The US Food and Drug Administration (FDA) has just approved a pocket-sized invention that has been used for about a year and a half on the battlefield, but now may one day save your life at home.
The invention, called XStat, is a syringe-like device that can plug a life-threatening wound — think a deep wound, such as a gunshot or stabbing lesion — by injecting it with a collection of tiny, super-absorbent sponges. It's especially handy for wounds that can't be wrapped in a tourniquet, such as a gash to the groin or armpit.
The sponges expand inside the cavity, creating pressure that can block bleeding and life-threatening hemorrhage in 20 seconds or less. This incredible speed is a remarkable boon, which could mean the difference between life and death.
"By the time you even put a bandage over the wound, the bleeding has already stopped," former US Army Special Operations medic John Steinbaugh told Popular Science, who first covered XStat.
The device is made by Oregon-based medical device company RevMedx, and was initially approved for military use — to plug severe wounds on the battlefield — in April 2014. The invention was a godsend for soldiers, whose number one cause of death is hemorrhage, or bleeding to death.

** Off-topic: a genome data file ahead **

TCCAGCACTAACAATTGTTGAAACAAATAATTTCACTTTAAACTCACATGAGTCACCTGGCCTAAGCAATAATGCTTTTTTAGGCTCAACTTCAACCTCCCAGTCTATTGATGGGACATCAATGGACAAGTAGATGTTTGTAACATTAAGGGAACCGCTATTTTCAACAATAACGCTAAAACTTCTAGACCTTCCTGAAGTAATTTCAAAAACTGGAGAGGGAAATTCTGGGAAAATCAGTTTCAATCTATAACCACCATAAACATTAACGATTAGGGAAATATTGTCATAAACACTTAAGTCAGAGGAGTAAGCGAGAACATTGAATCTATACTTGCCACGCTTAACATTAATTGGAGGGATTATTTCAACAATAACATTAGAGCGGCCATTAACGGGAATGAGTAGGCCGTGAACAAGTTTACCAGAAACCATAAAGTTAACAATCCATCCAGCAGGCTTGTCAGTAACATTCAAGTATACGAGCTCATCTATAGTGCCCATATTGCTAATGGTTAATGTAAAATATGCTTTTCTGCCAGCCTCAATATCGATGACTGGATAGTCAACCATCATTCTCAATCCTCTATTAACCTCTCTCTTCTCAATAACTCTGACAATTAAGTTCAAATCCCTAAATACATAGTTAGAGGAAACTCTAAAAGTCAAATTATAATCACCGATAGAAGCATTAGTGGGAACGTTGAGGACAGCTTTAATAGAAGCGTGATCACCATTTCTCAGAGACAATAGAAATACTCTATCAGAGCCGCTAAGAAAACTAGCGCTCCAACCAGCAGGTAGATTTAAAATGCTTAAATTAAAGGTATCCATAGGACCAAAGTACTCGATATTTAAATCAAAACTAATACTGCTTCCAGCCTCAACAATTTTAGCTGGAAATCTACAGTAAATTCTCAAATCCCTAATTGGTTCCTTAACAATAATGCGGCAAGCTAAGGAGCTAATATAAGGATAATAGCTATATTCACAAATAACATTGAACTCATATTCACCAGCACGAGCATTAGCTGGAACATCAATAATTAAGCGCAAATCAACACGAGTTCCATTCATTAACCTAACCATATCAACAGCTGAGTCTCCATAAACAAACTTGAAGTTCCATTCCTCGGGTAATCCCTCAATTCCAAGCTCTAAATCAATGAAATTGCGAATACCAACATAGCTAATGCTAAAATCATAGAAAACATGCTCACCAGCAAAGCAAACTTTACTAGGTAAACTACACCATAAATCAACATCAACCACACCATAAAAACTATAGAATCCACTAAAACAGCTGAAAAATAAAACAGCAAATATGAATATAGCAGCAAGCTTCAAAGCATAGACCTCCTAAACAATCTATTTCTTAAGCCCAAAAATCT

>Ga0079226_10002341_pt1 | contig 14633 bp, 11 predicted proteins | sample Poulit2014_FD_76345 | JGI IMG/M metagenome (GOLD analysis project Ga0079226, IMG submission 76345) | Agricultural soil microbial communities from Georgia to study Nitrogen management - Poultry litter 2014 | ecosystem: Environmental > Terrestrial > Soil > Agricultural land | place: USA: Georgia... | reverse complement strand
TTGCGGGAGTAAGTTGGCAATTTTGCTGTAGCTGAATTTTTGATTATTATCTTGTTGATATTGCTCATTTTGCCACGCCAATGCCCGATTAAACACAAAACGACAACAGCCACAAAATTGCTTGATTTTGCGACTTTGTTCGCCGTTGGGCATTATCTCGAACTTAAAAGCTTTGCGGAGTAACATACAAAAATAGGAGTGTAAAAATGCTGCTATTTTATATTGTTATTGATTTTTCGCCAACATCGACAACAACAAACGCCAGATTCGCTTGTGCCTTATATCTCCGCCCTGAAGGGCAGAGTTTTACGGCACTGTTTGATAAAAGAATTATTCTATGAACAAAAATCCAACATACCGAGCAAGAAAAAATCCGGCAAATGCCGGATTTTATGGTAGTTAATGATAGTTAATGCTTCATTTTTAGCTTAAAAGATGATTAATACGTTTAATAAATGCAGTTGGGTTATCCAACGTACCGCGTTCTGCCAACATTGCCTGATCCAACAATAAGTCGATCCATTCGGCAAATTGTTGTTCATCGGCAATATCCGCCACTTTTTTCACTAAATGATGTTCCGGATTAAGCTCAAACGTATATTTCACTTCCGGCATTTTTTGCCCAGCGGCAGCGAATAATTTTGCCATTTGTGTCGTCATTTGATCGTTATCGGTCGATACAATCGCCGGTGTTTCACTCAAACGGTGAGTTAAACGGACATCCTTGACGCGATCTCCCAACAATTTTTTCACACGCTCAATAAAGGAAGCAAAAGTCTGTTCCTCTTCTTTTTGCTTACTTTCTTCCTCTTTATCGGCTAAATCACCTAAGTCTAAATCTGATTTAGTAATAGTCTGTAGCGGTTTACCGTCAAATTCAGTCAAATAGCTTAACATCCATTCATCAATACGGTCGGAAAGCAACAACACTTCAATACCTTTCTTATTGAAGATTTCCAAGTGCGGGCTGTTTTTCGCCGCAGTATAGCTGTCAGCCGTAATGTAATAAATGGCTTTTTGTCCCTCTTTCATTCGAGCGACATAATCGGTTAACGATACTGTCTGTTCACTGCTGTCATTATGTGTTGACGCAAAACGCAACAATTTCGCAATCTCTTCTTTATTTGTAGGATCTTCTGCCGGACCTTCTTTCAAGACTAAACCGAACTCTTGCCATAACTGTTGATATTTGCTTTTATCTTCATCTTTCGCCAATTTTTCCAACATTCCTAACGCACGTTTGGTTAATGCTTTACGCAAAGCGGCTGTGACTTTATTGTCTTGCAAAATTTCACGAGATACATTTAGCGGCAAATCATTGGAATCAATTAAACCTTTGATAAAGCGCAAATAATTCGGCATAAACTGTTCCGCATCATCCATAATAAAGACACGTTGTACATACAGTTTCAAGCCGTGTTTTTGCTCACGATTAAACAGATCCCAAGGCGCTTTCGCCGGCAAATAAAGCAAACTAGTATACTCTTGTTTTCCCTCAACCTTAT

RevMedxThe way it works is simple. Each syringe contains about 92 compressed sponges coated with absorbent and antimicrobial materials. The sponges are made from wood pulp, a plant-based material that won't dissolve into the body, and are coated with chitosan, a material that promotes blood-clotting and is resistant to bacterial infection.
The tiny sponges are also pre-loaded with markers that show up on an X-ray, allowing easy removal if one gets stuck in the body.
Once injected into the wound, they swell and pack the entire wound, clinging to the moisture instead of being pushed out. They're good for up to four hours, buying enough time to transport the patient to a hospital and get them into surgery.
Each applicator has enough sponges to absorb a pint of blood, and up to three applicators can be used on a patient.
Now that XStat is approved for use in the general population, it could be a game-changer for life-threatening situations at home. Up to 40% of civilian deaths from a severe trauma are caused by bleeding to death. And of those deaths, between 33% and 56% happen before a patient even gets to a hospital, the FDA reports.
"When a product is developed for use in the battlefield, it is generally intended to work in a worst-case scenario where advanced care might not be immediately available," William Maisel, director of the FDA's Office of Device Evaluation said in a press release. "It is exciting to see this technology transition to help civilian first responders control some severe, life-threatening bleeding while on the trauma scene."